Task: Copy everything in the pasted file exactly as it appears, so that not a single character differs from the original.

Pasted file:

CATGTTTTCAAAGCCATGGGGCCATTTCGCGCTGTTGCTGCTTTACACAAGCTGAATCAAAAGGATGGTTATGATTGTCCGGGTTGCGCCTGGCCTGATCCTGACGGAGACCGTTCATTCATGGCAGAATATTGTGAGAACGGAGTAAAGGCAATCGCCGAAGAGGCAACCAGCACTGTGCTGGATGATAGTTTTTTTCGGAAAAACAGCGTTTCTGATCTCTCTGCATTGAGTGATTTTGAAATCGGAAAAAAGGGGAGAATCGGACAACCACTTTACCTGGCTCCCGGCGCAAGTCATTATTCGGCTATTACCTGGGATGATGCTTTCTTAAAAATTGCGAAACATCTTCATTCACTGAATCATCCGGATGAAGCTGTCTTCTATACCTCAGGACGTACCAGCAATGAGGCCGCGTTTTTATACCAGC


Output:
CATGTTTTCAAAGCCATGGGGCCATTTCGCGCTGTTGCTGCTTTACACAAGCTGAATCAAAAGGATGGTTATGATTGTCCGGGTTGCGCCTGGCCTGATCCTGACGGAGACCGTTCATTCATGGCAGAATATTGTGAGAACGGAGTAAAGGCAATCGCCGAAGAGGCAACCAGCACTGTGCTGGATGATAGTTTTTTTCGGAAAAACAGCGTTTCTGATCTCTCTGCATTGAGTGATTTTGAAATCGGAAAAAAGGGGAGAATCGGACAACCACTTTACCTGGCTCCCGGCGCAAGTCATTATTCGGCTATTACCTGGGATGATGCTTTCTTAAAAATTGCGAAACATCTTCATTCACTGAATCATCCGGATGAAGCTGTCTTCTATACCTCAGGACGTACCAGCAATGAGGCCGCGTTTTTATACCAGC